Methods

In this case series, a total of 35 lesions (30 Syrian patients who had skin lesions suspected for BCC) which were excised in the Aleppo University Hospital (AUH) Clinic between March of 2008 to October of 2009 were studied. Excluded from the study were patients who underwent incisional biopsies, shave biopsies or were previously treated by irradiation or other modalities. Variables were age, sex, tumor site and size and the method of repair. The operations were performed by residents and consultant plastic surgeons. Before the operation, the excision margins were defined through clinical judgment; after considering the size, site and type of tumor. Most tumors were excised with a margin of 4 mm and sent to the department of pathology at the same center. The pathologic reports were reviewed to assess the adequacy of the excisions, which was categorized into a dichotomous variable: complete or incomplete excision. Incomplete excision was defined as a pathologic report that indicated the presence of tumor cells at the surgical margins of the lesion. Specimens with tumor cells only approaching the surgical margins were not regarded as an incomplete excision. Data were analyzed by SPSS (Statistical Package for Social Sciences) using chi-square test and P value <0.05 was considered significant.

Results

During the of 8 months, thirty patients (35 lesions) were studied. There were 18 (60%) males and 12 (40%) females. The rate of incomplete excision was 25.7% (9 lesions). In 55.5% ( 5 lesions) of the tumors, deep margin and in (22.2%) of them, lateral margin was involved. Both margins were involved in the rest. The mean age SD of the patients in the incomplete excision group was (62.4 3.0) years and in the complete excision group was (60.8 4.2) that was not statistically significant. In men patients, the rate of incomplete excision was (27.8%) and in women was (33.4%) that was not statistically significant (Table 1).

Complete excisions
(26 patients)
Incomplete excisions
(9 patients)
All excisions
(35 patients)
Gender n (%) Men: 13 (72.2%)
Women: 8 (66.6%)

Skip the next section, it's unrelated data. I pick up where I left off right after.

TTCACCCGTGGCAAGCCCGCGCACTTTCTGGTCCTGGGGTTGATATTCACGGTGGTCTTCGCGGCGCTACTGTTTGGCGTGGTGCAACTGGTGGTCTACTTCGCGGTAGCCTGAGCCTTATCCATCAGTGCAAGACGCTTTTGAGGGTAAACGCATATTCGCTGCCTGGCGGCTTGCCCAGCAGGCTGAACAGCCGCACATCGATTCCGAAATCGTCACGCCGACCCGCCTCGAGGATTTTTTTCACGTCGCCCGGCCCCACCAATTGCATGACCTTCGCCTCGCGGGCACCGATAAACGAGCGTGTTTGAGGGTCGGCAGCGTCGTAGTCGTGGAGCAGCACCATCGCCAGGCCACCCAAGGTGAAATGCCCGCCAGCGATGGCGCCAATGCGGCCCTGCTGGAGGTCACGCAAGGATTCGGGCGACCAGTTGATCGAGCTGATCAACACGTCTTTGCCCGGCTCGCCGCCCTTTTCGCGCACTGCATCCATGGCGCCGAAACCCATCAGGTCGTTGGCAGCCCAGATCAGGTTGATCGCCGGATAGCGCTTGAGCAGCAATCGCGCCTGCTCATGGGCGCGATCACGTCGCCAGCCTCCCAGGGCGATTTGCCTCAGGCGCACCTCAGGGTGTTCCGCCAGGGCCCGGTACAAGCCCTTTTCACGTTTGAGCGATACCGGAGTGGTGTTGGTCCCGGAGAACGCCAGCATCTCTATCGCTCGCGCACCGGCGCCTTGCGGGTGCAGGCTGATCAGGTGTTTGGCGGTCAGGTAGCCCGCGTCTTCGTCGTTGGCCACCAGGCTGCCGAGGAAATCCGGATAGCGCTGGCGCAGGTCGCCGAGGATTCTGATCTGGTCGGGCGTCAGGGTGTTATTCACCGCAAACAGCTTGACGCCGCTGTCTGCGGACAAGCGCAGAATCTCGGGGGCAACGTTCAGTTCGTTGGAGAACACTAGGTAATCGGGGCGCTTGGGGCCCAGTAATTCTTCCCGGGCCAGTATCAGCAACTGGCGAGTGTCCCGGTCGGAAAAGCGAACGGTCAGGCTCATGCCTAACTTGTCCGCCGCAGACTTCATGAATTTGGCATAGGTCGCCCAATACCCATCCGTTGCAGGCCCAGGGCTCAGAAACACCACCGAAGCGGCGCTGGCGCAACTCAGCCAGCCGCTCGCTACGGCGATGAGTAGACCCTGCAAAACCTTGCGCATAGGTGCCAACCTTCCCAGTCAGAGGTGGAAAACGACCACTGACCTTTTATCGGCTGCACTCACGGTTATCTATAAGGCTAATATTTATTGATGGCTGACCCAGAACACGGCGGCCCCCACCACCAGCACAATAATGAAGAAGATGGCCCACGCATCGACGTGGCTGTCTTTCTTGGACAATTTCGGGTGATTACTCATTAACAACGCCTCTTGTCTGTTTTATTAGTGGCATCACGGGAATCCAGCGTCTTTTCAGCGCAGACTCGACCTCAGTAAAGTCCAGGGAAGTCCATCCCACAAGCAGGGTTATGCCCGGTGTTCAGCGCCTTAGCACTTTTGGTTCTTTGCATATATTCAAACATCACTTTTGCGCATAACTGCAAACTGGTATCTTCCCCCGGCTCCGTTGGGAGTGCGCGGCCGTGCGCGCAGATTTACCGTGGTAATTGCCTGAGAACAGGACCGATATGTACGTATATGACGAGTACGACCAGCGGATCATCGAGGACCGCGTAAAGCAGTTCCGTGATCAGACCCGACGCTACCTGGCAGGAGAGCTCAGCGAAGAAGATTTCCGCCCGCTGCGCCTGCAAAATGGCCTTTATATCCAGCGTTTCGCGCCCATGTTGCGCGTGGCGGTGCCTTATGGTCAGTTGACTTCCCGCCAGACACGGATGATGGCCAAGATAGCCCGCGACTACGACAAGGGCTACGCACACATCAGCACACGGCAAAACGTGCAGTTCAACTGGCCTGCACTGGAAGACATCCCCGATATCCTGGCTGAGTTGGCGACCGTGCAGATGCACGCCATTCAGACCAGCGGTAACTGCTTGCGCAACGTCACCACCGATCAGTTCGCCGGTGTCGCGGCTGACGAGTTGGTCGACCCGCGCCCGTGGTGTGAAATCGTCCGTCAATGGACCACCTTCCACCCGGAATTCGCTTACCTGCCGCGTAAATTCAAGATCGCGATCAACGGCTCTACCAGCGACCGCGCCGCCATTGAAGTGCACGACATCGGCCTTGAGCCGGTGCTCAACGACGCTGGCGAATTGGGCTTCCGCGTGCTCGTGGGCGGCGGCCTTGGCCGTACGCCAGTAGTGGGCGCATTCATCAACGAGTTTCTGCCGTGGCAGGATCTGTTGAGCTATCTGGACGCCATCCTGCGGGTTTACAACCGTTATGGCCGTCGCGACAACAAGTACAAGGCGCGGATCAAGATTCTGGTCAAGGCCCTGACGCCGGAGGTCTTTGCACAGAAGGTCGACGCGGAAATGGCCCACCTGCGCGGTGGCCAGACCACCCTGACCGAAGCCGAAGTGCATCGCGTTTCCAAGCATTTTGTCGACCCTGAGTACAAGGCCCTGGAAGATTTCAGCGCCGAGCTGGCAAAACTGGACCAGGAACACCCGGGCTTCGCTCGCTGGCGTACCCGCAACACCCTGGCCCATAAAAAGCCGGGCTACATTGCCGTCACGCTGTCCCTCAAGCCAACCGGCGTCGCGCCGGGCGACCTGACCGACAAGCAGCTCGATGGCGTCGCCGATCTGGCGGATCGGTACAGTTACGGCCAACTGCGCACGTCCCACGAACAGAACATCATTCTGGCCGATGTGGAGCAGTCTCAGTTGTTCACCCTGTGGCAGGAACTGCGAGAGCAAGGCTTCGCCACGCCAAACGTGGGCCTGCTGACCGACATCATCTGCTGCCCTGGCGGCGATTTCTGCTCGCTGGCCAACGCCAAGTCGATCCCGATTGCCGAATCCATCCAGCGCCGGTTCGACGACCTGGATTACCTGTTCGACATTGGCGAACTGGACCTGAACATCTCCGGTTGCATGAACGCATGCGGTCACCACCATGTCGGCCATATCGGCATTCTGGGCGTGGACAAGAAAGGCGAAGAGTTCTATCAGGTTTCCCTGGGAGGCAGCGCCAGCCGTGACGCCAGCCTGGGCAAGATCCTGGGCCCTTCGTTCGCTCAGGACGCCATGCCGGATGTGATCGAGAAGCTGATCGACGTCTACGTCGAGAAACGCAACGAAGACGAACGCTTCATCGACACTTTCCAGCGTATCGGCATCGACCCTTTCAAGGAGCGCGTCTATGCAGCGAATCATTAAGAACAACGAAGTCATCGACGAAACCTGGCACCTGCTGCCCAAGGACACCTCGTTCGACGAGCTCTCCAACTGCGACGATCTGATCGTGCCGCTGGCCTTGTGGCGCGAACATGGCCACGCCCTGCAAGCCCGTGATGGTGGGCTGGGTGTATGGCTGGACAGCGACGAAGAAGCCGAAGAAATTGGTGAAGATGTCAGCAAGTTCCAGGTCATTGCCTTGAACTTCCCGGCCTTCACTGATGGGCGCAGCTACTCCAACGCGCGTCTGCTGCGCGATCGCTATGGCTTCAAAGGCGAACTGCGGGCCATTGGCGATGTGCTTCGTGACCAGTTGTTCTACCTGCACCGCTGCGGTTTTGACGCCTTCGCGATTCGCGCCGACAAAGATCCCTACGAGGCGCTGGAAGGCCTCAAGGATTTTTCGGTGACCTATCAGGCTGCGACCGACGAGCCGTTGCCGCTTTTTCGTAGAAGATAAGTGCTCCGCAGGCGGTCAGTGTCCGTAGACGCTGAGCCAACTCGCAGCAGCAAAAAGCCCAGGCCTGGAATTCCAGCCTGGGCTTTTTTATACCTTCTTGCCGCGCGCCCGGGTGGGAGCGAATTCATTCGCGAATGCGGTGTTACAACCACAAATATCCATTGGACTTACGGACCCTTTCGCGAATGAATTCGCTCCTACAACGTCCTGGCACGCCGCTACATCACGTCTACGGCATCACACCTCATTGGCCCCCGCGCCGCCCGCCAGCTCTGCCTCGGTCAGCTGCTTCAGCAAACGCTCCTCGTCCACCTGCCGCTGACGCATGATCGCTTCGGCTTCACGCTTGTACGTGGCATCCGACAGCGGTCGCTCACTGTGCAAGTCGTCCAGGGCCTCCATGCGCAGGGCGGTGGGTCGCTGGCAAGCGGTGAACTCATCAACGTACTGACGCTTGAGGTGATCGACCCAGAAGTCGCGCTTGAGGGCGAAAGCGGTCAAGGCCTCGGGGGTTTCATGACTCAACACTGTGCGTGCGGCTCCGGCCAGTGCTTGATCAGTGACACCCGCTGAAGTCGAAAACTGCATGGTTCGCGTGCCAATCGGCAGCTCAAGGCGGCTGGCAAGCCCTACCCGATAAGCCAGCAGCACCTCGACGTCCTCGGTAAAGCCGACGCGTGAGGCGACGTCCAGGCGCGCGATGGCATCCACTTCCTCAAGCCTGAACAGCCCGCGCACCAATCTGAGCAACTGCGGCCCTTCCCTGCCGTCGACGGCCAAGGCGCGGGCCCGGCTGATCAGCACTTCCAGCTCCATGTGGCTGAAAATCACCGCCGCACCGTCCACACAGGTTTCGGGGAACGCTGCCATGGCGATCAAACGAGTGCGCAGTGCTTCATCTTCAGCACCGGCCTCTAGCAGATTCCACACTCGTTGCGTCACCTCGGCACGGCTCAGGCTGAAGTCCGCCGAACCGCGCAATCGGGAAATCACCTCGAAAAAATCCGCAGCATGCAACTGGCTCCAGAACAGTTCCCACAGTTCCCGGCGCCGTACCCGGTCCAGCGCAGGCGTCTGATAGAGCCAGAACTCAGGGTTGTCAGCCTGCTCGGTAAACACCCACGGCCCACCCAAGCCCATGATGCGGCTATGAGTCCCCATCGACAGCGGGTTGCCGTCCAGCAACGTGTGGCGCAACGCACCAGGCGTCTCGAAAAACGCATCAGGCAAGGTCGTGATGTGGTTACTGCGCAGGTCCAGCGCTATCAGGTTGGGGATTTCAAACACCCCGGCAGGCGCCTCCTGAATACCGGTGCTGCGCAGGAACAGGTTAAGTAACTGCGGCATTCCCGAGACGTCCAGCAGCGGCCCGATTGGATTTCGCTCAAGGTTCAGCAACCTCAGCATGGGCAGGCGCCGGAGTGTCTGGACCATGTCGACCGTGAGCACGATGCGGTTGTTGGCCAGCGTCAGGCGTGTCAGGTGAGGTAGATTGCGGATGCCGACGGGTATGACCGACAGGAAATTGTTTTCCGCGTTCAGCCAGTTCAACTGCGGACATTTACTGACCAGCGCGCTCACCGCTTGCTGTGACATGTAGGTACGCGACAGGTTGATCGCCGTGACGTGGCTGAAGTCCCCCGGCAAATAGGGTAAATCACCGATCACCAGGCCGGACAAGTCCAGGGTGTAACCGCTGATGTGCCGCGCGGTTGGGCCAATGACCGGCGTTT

Men: 5 (27.8%)
Women: 4 (33.4%)
Men: 18 (60%)
Women: 12 (40%)
mean age SD 60.8 4.2 62.4 3.0 61.1 5.1

Table 1. Demographic characteristics of patients with complete vs incomplete excision of BCCs

Most tumors incompletely excised were located in the head and neck region (22.5%). The most common sites were the ears, followed by the peri-ocular area, naso-labial folds and the nose that was not statistically significant. Lesions were divided into three groups according to the parameter of size:

a) greater than 20 mm (44.4%),

b) lesions between 10 to 20 mm (33.3%) and

c) lesions smaller than 10 mm (22.3%) respectively that was statistically significant.

Incomplete excisions were divided into three groups according to the parameter of type of closure:

a) graft (27.2%),

b) flap (20%) and

c) direct closure (26.3%) respectively with a significant difference (Fig 1).

Morphea type differentiation was associated with incomplete excision but there was no association between incomplete excision and other differentiation patterns (Table 2).

Differentiation
pattern
Complete excisions
(n=26)
Incomplete excisions
(n=9)
Ulcerative 7 (26.9%) 3 (33.3%)
Solid 2 (7.6%) 1 (11.1%)
Morphea type 1 (3.8%) 1 (11.1%) *
Baso- squamous 2 (7.6%) 1 (11.1%)
Unspecified 14 (53.8%) 3 (33.3%)

* p= 0.03

Table 2. Differentiation patterns of complete Vs incomplete excisions of BCCs

 



Fig 1: Frequency of incomplete excision by type of closure




Fig 2: Frequency of incomplete excision by site

Discussion